Canvas work

Famous Cuban-American geometric artist Carmen Herrera dies at 106

Cuban-American artist Carmen Herrera, famous for her striking geometric compositions that structure and define space, died this Saturday, February 12 at the age of 106 in her New York apartment. His death has been confirmed by the Lisson Gallery, which has represented the artist since 2010.

Much has been made of Herrera’s late rise to the art world: she had her first major museum inquiry at the age of 83, at El Museo del Barrio in East Harlem in 1998, and never sold his first painting only six years later. In 2016, when the Whitney Museum of American Art held a solo exhibition of his work, Lines of sightshe was already a hundred years old.

Carmen Herrera in her Paris studio, around 1948-53.

Galleries and museums may have been slow to discover it, but Herrera’s brilliance was evident much earlier. Born in 1915 in Havana, where her artistic education began, she would spend the next four decades between Cuba, France and the United States, taking advantage of the proliferation of abstraction in the 20th century, from Bauhaus to Color Field painting. , while developing a style of its own. . After graduating from Marymount College in Paris, Herrera spent a year studying architecture at the University of La Habana, but quit in 1939 when military dictator Fulgencio Batista came to power on the island. She then married the American professor Jesse Loewenthal and moved to Manhattan, where she obtained a scholarship to the Art Students League. Between 1948 and 1954, the couple moved to Paris.

It was in those years, when he was living on the left bank of post-war Montparnasse and exhibiting with Josef Albers at the Salon des Réalités Nouvelles, that Herrera’s work shed all traces of figuration in favor of pure abstraction. His early explorations of geometry, line and form precipitated an idiosyncratic visual language of vibrantly hued, barely touching forms, often in just two colors and deeply sensual in their simplicity.

Herrera photographed by Jason Schmidt in his studio in 2015.

Upon his return to New York in 1954 and in the years that followed, his paintings became increasingly sharp, crisp and intense, sometimes occupying multiple panels or shaped canvases. “I had to forget about the toppings and get to the heart of things,” she said in a 2010 interview.

The use of masking the tape gave her the clean, crisp lines she was looking for. Among his most famous works is the White and Green series (“White and green”)made between 1959 and 1971. In these compositions, triangular emerald shapes are sparsely arranged on a creamy titanium white ground, or vice versa, evoking oddly elegant pinwheels.

From the 1960s, inspired by his brief but impactful architectural training, Herrera also produced sketches for a group of large sculptures. But most of these striking, monochromatic pieces, known as Structureshave only been made in the last two decades, when institutions like the Public Art Fund have taken up their making.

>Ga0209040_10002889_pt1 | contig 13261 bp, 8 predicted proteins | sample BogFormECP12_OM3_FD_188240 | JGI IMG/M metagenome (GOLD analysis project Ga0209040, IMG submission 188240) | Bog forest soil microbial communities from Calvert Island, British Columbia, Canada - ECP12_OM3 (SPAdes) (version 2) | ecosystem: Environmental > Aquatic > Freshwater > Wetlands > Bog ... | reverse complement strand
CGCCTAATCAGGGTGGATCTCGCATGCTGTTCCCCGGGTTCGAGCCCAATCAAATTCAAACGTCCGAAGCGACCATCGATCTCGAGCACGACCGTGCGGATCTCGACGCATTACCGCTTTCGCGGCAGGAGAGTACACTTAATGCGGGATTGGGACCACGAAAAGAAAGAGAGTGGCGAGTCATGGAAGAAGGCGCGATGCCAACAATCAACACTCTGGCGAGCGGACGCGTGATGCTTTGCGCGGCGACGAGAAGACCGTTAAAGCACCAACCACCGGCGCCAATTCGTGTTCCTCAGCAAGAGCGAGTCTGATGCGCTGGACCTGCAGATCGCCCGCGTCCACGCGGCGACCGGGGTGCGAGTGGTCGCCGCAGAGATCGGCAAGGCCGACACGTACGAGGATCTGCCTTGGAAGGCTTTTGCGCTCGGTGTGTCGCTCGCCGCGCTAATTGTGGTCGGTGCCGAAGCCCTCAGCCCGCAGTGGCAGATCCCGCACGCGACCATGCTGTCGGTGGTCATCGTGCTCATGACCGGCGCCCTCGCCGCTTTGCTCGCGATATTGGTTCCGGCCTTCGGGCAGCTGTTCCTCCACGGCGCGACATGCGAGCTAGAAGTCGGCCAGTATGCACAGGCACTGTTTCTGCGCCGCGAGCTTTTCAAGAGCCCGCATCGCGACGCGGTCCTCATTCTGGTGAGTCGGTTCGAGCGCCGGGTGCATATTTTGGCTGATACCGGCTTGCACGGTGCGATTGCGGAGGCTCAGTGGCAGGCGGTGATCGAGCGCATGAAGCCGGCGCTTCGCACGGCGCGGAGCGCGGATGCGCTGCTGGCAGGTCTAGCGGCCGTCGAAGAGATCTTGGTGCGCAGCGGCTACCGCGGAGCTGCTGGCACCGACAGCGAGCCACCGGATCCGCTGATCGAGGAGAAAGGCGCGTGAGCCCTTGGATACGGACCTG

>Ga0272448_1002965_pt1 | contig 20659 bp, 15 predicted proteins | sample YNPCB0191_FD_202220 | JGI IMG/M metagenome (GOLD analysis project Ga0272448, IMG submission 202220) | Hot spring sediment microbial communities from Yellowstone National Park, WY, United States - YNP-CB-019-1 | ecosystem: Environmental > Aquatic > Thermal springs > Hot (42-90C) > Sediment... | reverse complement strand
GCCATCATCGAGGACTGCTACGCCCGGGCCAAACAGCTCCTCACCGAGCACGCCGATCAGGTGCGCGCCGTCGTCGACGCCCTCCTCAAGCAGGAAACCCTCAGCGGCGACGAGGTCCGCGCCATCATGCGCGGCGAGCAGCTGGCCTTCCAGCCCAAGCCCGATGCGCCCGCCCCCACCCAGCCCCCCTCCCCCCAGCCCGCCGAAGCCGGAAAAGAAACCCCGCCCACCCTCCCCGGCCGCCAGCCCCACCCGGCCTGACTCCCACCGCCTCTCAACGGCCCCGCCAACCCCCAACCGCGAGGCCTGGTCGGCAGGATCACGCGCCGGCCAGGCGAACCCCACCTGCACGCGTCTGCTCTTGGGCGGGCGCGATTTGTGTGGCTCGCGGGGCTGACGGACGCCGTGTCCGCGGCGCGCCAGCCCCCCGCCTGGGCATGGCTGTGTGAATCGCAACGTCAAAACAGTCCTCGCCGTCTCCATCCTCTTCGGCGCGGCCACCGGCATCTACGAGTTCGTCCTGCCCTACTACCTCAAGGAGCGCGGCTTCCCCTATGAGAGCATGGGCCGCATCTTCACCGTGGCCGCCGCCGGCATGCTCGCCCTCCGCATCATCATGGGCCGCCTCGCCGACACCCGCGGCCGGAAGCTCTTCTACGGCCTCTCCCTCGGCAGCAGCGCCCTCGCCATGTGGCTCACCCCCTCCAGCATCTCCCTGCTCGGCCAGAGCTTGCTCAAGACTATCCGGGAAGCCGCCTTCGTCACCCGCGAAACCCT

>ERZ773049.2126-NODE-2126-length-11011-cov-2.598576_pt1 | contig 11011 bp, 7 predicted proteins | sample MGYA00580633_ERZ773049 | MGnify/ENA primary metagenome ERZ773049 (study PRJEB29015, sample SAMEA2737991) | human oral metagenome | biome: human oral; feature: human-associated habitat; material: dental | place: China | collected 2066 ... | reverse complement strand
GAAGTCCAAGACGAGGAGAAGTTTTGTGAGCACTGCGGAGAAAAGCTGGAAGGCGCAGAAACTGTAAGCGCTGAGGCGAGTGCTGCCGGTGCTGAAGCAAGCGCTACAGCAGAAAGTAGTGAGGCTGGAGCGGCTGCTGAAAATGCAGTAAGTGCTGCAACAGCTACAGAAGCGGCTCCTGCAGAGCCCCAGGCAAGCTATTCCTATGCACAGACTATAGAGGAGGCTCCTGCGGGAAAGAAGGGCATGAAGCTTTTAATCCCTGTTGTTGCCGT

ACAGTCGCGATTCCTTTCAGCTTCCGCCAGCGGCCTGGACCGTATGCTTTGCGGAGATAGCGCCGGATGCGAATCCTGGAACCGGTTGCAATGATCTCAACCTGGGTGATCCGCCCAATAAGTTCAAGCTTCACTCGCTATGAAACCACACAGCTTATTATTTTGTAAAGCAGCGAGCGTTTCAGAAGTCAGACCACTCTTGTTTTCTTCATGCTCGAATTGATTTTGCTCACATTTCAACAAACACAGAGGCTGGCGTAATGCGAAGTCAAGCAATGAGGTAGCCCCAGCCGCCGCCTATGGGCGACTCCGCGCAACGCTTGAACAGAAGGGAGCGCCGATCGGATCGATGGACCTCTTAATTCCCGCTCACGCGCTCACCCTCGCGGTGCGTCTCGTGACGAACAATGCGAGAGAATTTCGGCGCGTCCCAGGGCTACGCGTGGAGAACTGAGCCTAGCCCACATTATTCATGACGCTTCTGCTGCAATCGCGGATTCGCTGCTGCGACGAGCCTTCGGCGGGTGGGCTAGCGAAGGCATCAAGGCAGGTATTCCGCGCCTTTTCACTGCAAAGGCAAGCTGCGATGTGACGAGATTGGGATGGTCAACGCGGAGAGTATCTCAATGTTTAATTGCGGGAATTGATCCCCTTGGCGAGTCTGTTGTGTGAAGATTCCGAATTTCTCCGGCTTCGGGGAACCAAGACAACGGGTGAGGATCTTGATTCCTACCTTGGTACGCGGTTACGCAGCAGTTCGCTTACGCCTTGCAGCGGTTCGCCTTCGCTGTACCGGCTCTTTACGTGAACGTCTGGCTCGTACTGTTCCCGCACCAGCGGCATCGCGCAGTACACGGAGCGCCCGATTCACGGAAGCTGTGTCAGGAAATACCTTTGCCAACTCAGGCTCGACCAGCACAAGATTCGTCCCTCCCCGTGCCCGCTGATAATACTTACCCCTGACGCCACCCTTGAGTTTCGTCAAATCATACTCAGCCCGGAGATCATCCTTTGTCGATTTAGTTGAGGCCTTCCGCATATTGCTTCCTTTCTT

Herrera visiting Monumental Structuresan exhibition organized by the Public Art Fund at City Hall Park in New York, on September 25, 2019.

Herrera’s gender and ethnicity have certainly been obstacles to wider recognition, and for most of her career she has brushed with stardom but remained in paradoxical limbo. For example, she was welcomed into the circle of abstract expressionists, became friends with the painter Barnett Newman, and yet a New York avant-garde dealer refused to offer her an exhibition because she was a woman. And although Herrera was included in some exhibitions of Latin American art, she didn’t fit neatly into that category either: when the Museum of Modern Art held its 1944 Modern Cuban painters exhibition, featuring works by many of Herrera’s friends and colleagues on the island, she was excluded.

“I don’t want to be a Latin American painter or a woman painter,” she once protested. “I am a painter.”

However, once dealers and curators finally took notice, his rise to stardom was meteoric. Herrera’s Whitney Inquiry traveled to Kunstsammlung Nordrhein-Westfalen (K20) in Dusseldorthe and the Wexner Center for the Arts in Columbus, Ohio. His works have been acquired by the Metropolitan Museum of Art and the National Gallery of Art in Washington, DC, among others. Additionally, she has been honored by the Royal Academy in London and the National Academy of Design in New York. Herrera also left an imprint beyond those rarefied spheres: In 2020, for example, middle and high school students in East Harlem painted a 17-by-54-foot mural based on his 1987 canvas “Diagonal.”

Although bound to a wheelchair and hampered by worsening arthritis in the last years of her life, Herrera continued to create art every day, bringing in a studio assistant who posed diligently. strips of masking tape on the canvas. Why? She had a simple answer: “It makes me feel good.”